[Originally published in slightly different form in the Vanuatu Daily Post’s Weekender Edition.]
NOTE: Two days after this article was published, the Daily Post front page story is of a 25 year old woman who was picked up in town by her common-law partner, taken home and beaten over the head with a piece of firewood. The man then proceeded to inflict knife wounds on her feet before severing her right arm close to the elbow and cutting her left hand so badly that only the thumb remained intact. It unimaginable that her neighbours didn’t hear her screams. The assailant was arrested 2 hours after these events took place.
When president Kalkot Mataskelekele announced that he would refer the Family Protection Act to the Supreme Court, he undertook a perilous task.
The Act, which has been crawling its way through the legislative process for nearly a decade, was passed in the final session of Parliament before elections later this year. Now, the president’s desire to ensure the constitutionality of the Act might have the unintended consequence of killing it outright.
It may be that if the Supreme Court responds with anything less than unequivocal affirmation of the Act’s constitutionality, they will leave it in legal limbo. Even the tiniest change would force it to be reintroduced as new legislation when the new Parliament is convened. This leaves the justices caught between the devil and the deep blue sea: Their only options, effectively, are to strike it down outright or accept it in its entirety.
News reports have detailed the president’s concerns: aspects of the law might be contrary to the preamble of the constitution, which states that Vanuatu was ‘founded on traditional Melanesian values, faith in God, and Christian principles.’ Christian principles, he has stated, include the responsibility of a parent to discipline his child. Two other questions have been referred to the Court, concerning privacy rights in the home and the effects of new evidence rules on the defendant’s right to a fair trial.
The first question requires a bit of careful legal parsing by constitutional experts. Is the preamble of the Constitution justiciable; does a statement of principles have the force of law? Legal experts in the University of New South Wales Law Journal have described a preamble as ‘the first words of “the people”, their raison d’être and their cri de coeur.’ Judges in France, Canada, India and the US have all used the preamble of their respective constitutions to strike down laws. The 1999 Australian referendum on a new constitutional preamble, however, was accompanied by the promise that it would not have the force of law.
It’s more tenuous to argue that the preamble holds precedence over the articles of the Constitution itself. Allowing Scripture to be used to interpret law could cause real conflict with the enshrined right to individual freedom of conscience and religious belief. Likewise with the rights of the security of the person and freedom from inhuman treatment.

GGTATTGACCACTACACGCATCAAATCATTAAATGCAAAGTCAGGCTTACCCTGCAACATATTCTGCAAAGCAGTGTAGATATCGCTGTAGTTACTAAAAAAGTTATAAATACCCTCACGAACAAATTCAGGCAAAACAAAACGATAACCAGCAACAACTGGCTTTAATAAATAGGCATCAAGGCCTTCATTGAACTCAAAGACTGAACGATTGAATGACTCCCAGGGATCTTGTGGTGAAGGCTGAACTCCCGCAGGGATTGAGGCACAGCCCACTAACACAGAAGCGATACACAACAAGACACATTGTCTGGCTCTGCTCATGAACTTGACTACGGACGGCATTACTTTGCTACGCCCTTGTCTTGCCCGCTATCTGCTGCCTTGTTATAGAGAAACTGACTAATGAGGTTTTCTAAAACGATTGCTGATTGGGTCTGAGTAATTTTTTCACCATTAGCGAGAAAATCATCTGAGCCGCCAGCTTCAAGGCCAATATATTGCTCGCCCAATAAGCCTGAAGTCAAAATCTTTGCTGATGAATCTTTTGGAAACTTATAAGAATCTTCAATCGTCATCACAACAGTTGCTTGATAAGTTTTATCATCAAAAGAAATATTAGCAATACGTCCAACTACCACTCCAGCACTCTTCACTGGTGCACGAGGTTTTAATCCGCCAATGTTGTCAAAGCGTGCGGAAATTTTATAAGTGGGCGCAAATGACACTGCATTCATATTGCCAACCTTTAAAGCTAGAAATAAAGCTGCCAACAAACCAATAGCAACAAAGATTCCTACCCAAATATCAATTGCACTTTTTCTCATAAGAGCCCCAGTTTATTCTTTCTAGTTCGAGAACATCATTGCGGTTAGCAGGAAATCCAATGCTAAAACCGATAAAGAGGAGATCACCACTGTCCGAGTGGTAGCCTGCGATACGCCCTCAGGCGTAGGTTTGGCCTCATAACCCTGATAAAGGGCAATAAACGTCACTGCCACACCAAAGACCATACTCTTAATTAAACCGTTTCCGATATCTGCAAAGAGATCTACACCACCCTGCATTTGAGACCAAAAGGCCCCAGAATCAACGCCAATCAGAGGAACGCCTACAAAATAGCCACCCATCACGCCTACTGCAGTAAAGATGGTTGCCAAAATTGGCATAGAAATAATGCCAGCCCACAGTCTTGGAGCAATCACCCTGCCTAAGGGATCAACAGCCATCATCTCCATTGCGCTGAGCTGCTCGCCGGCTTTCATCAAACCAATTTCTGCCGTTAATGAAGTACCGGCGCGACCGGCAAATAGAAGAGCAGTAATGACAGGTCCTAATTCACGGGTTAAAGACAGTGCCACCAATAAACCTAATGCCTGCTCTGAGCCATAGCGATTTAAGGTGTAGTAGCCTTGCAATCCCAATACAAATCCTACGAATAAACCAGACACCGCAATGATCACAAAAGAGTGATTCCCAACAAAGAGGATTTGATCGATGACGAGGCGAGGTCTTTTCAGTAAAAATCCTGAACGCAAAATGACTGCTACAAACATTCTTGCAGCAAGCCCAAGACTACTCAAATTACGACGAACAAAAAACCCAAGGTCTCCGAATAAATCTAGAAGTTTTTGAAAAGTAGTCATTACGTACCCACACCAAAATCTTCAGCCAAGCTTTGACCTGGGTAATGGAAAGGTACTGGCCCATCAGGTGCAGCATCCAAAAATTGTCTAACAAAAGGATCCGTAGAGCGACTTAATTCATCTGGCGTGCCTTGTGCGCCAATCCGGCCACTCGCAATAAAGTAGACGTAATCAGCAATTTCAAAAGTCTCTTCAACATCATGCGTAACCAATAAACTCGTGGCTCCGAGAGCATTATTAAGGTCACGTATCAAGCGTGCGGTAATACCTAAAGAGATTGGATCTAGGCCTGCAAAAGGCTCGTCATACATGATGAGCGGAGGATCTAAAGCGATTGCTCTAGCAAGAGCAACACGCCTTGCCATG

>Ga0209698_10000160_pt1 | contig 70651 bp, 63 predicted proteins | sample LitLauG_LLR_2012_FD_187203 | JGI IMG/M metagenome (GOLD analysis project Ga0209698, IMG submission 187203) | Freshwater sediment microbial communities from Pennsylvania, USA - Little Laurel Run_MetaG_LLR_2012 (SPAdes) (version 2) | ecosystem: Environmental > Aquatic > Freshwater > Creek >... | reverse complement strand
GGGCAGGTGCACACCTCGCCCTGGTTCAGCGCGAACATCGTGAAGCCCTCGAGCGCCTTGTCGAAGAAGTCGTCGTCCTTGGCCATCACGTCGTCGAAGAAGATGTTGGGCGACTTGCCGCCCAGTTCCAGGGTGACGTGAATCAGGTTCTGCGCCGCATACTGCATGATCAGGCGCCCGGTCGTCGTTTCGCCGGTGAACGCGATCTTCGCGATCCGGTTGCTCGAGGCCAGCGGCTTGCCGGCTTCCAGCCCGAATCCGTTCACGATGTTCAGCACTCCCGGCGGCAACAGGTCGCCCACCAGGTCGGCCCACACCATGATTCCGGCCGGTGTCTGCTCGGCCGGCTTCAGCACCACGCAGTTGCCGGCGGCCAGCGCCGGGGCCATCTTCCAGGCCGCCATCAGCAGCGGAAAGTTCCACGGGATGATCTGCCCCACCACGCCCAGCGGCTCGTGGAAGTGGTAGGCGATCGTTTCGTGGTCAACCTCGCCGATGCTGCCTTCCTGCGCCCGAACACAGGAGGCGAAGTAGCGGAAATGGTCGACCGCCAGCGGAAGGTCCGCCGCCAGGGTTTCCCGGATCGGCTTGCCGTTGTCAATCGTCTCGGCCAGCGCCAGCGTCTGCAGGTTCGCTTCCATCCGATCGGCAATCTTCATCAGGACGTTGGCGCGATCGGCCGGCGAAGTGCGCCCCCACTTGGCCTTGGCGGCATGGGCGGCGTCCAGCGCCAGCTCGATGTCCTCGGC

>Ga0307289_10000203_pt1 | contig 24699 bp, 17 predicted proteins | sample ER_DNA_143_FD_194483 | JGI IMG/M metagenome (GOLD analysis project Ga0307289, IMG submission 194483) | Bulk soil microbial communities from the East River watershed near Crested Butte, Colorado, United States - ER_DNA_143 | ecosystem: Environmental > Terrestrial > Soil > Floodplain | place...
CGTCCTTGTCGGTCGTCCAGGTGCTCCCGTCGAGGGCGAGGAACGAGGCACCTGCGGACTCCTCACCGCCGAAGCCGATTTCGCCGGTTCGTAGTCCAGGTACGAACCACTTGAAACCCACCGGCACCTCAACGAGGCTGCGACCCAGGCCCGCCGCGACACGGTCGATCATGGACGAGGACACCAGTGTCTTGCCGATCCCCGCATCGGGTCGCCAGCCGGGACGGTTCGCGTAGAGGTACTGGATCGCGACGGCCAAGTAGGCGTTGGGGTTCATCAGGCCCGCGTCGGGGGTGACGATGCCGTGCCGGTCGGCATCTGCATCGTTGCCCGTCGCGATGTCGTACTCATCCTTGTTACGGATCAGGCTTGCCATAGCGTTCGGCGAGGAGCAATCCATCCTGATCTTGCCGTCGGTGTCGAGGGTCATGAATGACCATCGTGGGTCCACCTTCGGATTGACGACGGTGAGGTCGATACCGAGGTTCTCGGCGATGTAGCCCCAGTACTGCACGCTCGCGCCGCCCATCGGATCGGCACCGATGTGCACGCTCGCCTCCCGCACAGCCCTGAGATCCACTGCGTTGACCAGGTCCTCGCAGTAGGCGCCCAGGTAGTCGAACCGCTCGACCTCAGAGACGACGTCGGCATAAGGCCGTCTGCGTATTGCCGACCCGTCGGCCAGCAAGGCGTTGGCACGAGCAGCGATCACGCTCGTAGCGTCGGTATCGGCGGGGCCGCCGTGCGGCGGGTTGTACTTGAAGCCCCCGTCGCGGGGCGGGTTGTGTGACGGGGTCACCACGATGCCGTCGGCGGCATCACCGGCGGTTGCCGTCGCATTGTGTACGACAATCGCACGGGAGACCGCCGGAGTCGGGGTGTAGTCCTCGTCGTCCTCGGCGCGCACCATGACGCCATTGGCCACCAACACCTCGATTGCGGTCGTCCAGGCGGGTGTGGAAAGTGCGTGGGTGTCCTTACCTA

Concerns over one’s privacy in the home are more likely to be addressed in light of commonly accepted restrictions on rights of criminals. Essentially, if you ignore the rights of others, the law has the right to restrict your rights as well.
The admissibility of hearsay evidence was allowed in certain circumstances by the Act in order to protect the persecuted from their attacker – statistics show that this is often someone with a dominant relationship to the victim. It’s been demonstrated in the past that the mere presence of the attacker can silence the victim. Given that the accused has a right to be present at every part of their own trial, it was decided that the victim should not be forced to confront them directly in the court.
The reasoning looks sound, but this is relatively new ground, at least where Vanuatu is concerned.
But if the justices decide that even the slightest changes are required, they will have to do so in the knowledge that they can’t simply refer it back to government. It will have to be re-submitted as a new bill to the new Parliament. Given its tortuous passage in the last Parliament, marked by histrionics when the opposition walked out in protest, there’s every chance that it would die outright.
There is every indication that the law is substantially constitutional. We can quibble over interpretation of what Christian values actually are, but the right to safety of the person and protection against inhuman treatment are well understood, both in law and society.
The Justices do have one valid option. They can accept the Act’s constitutionality as it stands, and trust themselves and their successors to allow precedent to iron out niggling questions concerning evidence and the status and role of traditional counselors such as chiefs and pastors.
Few laws spend their entire existence un-amended. If changes are required, they can be made after the Act is promulgated. To suggest any further consideration by parliament at this time ensures that it will be years before it sees the light of day again, if it survives at all.
Whether intentionally or not, to reject even the smallest part of this law could have the effect of leaving yet another generation of women and children at risk of predation by the very people enjoined by society and the state to protect them.
It’s clear the president is trying to act in the best interests of the Republic. Nobody doubts that he takes this role seriously. One only hopes that those advising him on this matter were not counting on the tenuous status of the Act to further endanger it this way.
We can accept the law as it stands, or we can choose between the devil and the blue sea.